Lloyds defends CEO pay after investor anger at annual investor meeting


LONDON (Reuters) – Lloyds Banking Group has defended the 6.3 million pound ($8.06 million) pay package awarded to chief executive Antonio Horta-Osorio, after criticism from politicians and investor trade bodies.

FILE PHOTO: A woman looks at her phone as she walks past a branch of Lloyds bank in London, Britain, July 20, 2018. REUTERS/Toby Melville/File Photo

Horta-Osorio’s pay in 2018 has drawn harsh commentary, with particular focus on the generous pension perks that eclipsed those on offer to Lloyds’ broader workforce.

Addressing questions at the company’s annual general meeting, Lloyds Chairman Norman Blackwell insisted executive awards were “fair” and justified given the bank’s turnaround in recent years from the brink of insolvency to becoming one of Europe’s most profitable lenders.

“Let me be clear – our view is we should and need to pay for performance,” Blackwell said, adding of the bank’s senior leadership team that “not many people would do the arduous hours and arduous tasks they do for free”.

But one investor accused the bank’s bosses of “living in a parallel universe” and said awards to bankers like Horta-Osorio – currently Britain’s best paid banking boss – “totally distort the world in which we are living”.

Despite the concerns raised, the remuneration report was backed by 92% of investors that cast their votes.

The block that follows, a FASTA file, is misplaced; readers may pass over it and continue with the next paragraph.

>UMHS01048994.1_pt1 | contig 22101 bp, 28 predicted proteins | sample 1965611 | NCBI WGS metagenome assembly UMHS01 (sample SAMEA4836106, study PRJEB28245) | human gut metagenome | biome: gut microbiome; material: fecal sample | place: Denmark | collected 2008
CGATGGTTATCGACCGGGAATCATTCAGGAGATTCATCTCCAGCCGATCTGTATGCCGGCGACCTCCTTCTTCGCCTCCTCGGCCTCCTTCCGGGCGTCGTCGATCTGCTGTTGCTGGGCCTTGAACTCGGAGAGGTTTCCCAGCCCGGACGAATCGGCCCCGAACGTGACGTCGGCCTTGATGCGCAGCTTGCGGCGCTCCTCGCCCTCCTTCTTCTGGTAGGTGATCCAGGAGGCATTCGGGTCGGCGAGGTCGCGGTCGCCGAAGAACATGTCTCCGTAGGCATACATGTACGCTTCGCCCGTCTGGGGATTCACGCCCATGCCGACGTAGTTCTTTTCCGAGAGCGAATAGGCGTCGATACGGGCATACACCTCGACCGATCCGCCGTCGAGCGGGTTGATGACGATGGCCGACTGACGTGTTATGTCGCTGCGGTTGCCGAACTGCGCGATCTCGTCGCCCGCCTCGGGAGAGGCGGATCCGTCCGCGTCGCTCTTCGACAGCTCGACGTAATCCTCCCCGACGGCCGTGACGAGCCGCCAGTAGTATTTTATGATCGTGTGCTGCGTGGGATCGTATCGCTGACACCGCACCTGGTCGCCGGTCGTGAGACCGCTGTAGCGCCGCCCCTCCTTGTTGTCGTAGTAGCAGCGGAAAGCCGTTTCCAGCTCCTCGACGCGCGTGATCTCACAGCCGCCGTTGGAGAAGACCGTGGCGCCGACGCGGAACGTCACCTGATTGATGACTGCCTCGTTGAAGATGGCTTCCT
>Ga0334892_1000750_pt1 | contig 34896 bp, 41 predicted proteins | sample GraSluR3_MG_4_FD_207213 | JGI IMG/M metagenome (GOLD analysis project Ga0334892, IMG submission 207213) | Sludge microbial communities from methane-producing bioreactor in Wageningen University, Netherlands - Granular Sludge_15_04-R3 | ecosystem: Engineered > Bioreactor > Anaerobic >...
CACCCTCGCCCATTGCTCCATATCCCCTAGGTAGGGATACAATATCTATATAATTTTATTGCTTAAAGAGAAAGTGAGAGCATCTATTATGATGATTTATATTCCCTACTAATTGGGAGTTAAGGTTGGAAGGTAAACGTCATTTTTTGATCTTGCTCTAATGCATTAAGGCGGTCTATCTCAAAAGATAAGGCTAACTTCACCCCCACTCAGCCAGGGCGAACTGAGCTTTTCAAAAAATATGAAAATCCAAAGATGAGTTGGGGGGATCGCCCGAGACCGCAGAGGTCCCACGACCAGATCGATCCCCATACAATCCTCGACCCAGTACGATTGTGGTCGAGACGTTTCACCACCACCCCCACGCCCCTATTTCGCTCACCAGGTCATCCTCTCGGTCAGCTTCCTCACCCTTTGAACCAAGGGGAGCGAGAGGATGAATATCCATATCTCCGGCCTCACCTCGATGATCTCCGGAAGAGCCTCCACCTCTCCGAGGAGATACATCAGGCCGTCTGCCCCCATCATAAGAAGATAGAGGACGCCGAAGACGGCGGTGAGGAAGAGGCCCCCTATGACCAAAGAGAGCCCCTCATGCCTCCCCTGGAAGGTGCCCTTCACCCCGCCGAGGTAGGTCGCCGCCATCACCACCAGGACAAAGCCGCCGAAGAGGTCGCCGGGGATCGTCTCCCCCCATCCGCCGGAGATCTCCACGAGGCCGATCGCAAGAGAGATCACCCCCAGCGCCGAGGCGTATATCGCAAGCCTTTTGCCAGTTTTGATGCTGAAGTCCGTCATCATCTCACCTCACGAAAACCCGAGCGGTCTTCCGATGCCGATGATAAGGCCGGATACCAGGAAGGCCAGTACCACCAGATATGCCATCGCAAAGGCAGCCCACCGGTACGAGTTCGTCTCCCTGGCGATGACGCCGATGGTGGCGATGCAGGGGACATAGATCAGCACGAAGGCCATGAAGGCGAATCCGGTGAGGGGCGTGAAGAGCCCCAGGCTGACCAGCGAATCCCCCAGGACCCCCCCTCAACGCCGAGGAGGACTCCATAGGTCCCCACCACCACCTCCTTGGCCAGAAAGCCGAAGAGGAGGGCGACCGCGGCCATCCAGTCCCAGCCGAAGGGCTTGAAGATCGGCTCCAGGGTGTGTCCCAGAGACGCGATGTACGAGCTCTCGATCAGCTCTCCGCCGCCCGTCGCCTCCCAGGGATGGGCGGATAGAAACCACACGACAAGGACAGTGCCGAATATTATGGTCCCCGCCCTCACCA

Investors also questioned the lender’s handling of a major fraud at the bank’s HBOS Reading branch, with at least two accusing Blackwell and fellow executives of lying about the scandal and calling for Blackwell to resign.

In a repeat from last year’s event, British television personality Noel Edmonds posed a barrage of questions about the fraud in a heated, 10-minute exchange with the Lloyds chairman.

Edmonds alleges his former entertainment business collapsed as a result of the HBOS Reading fraud and has long threatened legal action against the bank.

“If you don’t know how many police forces are investigating Lloyds Bank, then you clearly don’t know the extent of the criminality in Lloyds Bank, do you?” Edmonds asked.

“You and many others can make allegations all over the place but criminality has to be proven,” Blackwell responded. “There is no countenancing in this bank of any illegality or wrongdoing.”

Blackwell said various inquiries into what went wrong were still ongoing and the bank would co-operate with any police investigation.

A Lloyds spokesman said 71 business customers of HBOS Reading had been offered compensation and 98% had accepted those offers.

PAY UNDER SCRUTINY

Horta-Osorio has already waived part of the bank’s contributions to his pension pot this year, taking the annual payments to 33 percent of base salary from 46 percent previously.

But that is still more than double the 13 percent contribution made to the retirement pots of less senior Lloyds employees.

Barclays, Standard Chartered and Standard Life Aberdeen all had more sizeable investor rebellions against the pay of senior management in the past few years, although all ultimately secured a majority of shareholder support.

Increased shareholder scrutiny of pay comes as banks provide more disclosure on pay to comply with new reporting rules on company remuneration.

From next year, firms will be obliged to set out the ratio of CEO pay to a median UK employee, and those in the lowest and upper pay quartiles.

The top bosses of Britain’s biggest banks were paid on average 120 times more than the median pay of their U.K. employees in 2018, bank filings showed.

At Lloyds, Horta-Osorio was paid 169 times as much as the bank’s median paid employee, who earned 37,058 pounds a year.

Blackwell told investors that the bank was committed to narrowing the gap between its lowest paid workers and executives.

($1 = 0.7788 pounds)

Editing by Jane Merriman and Jan Harvey

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